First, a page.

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CLEP Analyzing And Interpreting Literature

Subjects : clep, literature
Instructions:
  • Answer 50 questions in 15 minutes.
  • If you are not ready to take this test, you can study here.
  • Match each statement with the correct term.
  • Don't refresh. All questions and answers are randomly picked and ordered every time you load a test.

This is a study tool. The 3 wrong answers for each question are randomly chosen from answers to other questions. So, you might find at times the answers obvious, but you will see it re-enforces your understanding as you take the test each time.
1. The feeling or atmosphere that a writer creates for the reader.






2. Then narrator is a character in the story and tells the reader his/her story using the pronoun 'I'.






3. The repetition of similar vowel sounds in a sentence or a line of poetry or prose.






4. Two unaccented syllables followed by an accented syllable.






5. A speech delivered while only one character is on stage; it reveals a character's innermost thoughts and feelings.






6. A technique in which words - phrases - or sounds are repeated for emphasis.






7. A metrical foot with two unstressed syllables.






8. A technique designed to enact social change by using wit to rificule ideas - customs or institutions.






9. A character who contrsts and parallels the main character in a play or story.






10. The reason the author has written a piece of literature.






11. A symbolic narrative in which the surface details imply a secondary meaning.






12. A figure of speech involving exaggeration.






13. The conversation of characters in a literary work.






14. The process by which the writer presents and reveals a character.






15. The matching of final vowel or consonant sounds in two or more words.






16. The recurrence of accent or stress in lines of verse.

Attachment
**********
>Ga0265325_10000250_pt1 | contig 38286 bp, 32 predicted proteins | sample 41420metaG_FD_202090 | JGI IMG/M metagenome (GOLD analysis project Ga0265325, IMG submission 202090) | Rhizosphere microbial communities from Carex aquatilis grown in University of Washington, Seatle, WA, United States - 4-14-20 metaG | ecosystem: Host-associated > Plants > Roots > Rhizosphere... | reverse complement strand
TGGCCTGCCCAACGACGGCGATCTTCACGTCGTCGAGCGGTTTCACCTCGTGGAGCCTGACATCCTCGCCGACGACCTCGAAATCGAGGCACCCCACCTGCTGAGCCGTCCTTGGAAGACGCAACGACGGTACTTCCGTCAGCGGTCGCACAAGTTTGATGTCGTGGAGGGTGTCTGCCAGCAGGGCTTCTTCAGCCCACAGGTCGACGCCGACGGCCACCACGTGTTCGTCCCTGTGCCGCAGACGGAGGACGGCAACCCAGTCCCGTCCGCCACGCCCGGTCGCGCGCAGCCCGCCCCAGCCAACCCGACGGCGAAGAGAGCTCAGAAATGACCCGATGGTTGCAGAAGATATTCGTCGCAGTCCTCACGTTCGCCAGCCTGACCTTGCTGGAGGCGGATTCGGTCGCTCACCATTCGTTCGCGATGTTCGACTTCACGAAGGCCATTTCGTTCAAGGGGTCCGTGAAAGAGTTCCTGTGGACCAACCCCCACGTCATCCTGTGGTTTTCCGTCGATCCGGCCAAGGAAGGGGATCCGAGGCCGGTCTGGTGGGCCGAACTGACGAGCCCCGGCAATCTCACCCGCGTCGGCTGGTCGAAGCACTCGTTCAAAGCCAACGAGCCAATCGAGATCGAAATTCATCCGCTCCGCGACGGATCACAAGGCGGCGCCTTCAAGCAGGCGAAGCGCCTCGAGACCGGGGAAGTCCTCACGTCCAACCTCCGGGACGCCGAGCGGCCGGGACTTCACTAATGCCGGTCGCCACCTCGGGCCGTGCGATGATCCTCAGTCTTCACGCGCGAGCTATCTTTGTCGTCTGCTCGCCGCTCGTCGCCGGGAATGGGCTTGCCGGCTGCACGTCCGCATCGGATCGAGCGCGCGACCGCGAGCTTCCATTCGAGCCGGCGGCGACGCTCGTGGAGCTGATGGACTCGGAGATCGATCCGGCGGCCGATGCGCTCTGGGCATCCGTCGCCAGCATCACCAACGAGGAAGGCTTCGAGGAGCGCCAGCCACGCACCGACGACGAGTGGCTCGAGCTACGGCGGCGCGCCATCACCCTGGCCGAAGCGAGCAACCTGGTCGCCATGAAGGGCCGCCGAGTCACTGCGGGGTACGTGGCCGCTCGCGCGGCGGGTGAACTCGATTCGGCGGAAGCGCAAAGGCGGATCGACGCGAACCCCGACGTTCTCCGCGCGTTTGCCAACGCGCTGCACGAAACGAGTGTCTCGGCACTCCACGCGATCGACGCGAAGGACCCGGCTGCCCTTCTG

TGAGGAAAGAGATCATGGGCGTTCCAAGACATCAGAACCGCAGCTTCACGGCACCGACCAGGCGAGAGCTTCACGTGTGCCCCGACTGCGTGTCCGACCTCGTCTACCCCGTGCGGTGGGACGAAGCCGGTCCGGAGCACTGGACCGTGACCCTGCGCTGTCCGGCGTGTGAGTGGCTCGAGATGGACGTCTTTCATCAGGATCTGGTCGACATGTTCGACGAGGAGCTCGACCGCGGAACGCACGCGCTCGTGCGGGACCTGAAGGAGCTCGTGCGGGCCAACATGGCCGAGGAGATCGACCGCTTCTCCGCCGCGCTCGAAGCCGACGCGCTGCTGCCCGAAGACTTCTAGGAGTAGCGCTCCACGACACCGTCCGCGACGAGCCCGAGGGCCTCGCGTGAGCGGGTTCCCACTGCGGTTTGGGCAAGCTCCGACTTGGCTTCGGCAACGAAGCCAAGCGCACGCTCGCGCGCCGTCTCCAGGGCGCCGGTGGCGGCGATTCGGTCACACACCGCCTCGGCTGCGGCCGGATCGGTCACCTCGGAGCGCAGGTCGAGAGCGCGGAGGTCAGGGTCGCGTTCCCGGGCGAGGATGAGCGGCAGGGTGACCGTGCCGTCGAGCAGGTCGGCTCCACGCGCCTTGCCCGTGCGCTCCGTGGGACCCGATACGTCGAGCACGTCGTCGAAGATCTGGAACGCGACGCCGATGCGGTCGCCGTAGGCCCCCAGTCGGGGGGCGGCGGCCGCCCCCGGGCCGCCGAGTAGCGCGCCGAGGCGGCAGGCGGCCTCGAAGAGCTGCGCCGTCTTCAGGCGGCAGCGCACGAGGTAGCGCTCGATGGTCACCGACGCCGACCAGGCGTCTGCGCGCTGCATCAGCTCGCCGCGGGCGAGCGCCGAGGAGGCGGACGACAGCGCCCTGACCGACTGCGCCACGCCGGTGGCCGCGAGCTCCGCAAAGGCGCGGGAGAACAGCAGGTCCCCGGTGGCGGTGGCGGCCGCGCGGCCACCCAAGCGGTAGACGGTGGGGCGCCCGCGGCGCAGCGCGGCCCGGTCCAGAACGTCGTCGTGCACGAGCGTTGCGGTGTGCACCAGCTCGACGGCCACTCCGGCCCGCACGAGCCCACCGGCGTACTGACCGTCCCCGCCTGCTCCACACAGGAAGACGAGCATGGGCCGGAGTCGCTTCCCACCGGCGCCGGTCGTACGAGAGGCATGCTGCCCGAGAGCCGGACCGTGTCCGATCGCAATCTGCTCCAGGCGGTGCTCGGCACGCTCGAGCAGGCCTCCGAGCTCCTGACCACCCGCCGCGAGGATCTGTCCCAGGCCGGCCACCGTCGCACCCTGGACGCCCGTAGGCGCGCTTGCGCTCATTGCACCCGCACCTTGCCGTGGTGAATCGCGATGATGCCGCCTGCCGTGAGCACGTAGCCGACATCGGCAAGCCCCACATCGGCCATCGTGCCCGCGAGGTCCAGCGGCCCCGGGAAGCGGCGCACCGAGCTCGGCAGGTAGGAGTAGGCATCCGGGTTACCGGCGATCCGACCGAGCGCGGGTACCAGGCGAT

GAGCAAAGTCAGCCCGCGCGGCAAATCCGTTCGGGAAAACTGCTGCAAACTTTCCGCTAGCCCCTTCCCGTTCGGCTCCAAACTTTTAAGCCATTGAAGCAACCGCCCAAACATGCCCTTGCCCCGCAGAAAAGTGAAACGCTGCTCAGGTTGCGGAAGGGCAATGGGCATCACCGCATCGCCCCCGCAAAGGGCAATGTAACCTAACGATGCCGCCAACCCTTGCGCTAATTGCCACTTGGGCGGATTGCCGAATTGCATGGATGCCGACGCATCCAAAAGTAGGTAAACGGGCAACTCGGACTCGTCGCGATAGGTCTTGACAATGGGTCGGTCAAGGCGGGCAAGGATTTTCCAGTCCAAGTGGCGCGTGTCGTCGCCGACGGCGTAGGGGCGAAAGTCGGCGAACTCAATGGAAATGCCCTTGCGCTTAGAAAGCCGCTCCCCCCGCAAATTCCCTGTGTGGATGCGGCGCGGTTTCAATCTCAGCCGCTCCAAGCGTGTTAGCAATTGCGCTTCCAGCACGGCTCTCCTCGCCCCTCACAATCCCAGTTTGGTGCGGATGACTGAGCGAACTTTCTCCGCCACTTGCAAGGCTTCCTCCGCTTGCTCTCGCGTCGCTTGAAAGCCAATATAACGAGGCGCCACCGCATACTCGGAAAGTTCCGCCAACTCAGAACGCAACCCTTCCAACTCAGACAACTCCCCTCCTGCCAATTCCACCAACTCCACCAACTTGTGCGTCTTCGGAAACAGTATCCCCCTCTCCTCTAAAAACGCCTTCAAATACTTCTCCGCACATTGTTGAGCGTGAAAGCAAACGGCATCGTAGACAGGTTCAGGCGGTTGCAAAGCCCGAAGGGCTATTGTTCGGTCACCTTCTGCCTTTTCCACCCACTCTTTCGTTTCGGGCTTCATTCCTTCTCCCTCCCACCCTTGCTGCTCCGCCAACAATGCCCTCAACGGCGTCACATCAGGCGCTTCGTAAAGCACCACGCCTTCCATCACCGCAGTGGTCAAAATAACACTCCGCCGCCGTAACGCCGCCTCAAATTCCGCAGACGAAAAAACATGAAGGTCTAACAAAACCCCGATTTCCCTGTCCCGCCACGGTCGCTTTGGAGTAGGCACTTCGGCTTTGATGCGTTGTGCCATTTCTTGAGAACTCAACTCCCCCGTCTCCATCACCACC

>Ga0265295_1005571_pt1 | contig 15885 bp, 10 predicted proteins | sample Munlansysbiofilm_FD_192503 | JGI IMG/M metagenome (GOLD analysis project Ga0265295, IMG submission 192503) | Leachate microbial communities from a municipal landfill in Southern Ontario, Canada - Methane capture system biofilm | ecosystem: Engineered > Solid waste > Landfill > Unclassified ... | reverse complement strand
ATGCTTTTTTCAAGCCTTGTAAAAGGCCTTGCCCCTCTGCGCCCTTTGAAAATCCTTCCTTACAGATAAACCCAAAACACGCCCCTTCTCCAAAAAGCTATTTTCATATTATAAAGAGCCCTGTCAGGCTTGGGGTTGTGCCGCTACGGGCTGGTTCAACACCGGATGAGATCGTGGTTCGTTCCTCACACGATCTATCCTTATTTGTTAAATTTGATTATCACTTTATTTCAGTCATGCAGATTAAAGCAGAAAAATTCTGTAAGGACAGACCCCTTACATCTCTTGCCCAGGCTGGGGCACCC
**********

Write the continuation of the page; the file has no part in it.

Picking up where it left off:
17. The point after the climax where the action begins to drop off and the events of the plot become clear or are explained in some way.






18. A figure of speech in which two completely unlike things are compared.






19. A metrical foot represented by two stressed syllables.






20. A subsidiary or subordinate or parallel plot in a play or story that coexists with the main plot.






21. A six-line unit of verse constituting a stanza or section of a poem.






22. A historical or literary reference to a person - place - thing - or event that the reader is expected to recognize.






23. The difference between what is expected and what actually happens.






24. Poetic meters such as trochaic and oactylic that move or fall from a stressed to an unstressed syllable.






25. What a story or play is about.






26. A figure of speech in which an inanimate object animal - or idea is given human qualities or characteristics.






27. A story passed down over the generations that was once believed to be true.






28. A nineteen-line lyric poem that relies heavily on repetition.






29. The series of events that make up a story or drama.






30. A comparison between essentially unlike things without an explicitly comparative word such as 'like' or 'as'.






31. A figure of speech in which two things are compared using 'like' or 'as'.






32. A figure of speech in which a writer or speaker says less than what he or she means.






33. A tension created as the reader becomes involved in a story and when the author leaves the reader in doubt about what is coming next.






34. The group of readers to whom a piece of literature is directed.






35. A four line stanza in a poem.






36. A form of language in which writers and speakers mean exactly what their words denote.






37. Spectific characteristics are applied to an entire group of people and are used to 'classify' those people as part of a 'group'.






38. The organizational form of a literary work.






39. The idea of a literary work abstracted from its details of language - character - and action - and cast in the form of a generalization.






40. As the conflict(s) develop and the characters attempt to revolve those conflicts - suspense builds.






41. Poetry without a regular pattern of meter or rhyme.






42. A form of language use in which writers and speakers convey something other than the literal meaning of their words.






43. A stressed syllable followed by two unstressed ones.






44. A phrase or expression that has been repeated so often it has lost its significance.






45. A division or unit of a poem that is repeated in the same form - - either with similar or identical patterns or rhyme and meter - or with variations from one stanza to another.






46. The use of symbols in literature to convey meaning.






47. The way people speak in various parts of the country or around the world.






48. A statement that seems to be contrdictory but is actually true.






49. A long - statle poem in stanzas of varied length - meter - and form.






50. Words and phrases that vividly recreate a sound - sight - smell - touch - or taste for the reader by appealing to the senses.